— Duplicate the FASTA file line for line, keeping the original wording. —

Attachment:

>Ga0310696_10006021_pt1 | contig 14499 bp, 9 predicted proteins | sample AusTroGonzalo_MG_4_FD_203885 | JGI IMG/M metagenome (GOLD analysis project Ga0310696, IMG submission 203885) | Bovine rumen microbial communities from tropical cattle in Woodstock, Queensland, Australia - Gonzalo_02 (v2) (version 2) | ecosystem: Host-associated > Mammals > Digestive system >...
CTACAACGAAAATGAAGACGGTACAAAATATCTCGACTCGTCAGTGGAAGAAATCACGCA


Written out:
>Ga0310696_10006021_pt1 | contig 14499 bp, 9 predicted proteins | sample AusTroGonzalo_MG_4_FD_203885 | JGI IMG/M metagenome (GOLD analysis project Ga0310696, IMG submission 203885) | Bovine rumen microbial communities from tropical cattle in Woodstock, Queensland, Australia - Gonzalo_02 (v2) (version 2) | ecosystem: Host-associated > Mammals > Digestive system >...
CTACAACGAAAATGAAGACGGTACAAAATATCTCGACTCGTCAGTGGAAGAAATCACGCA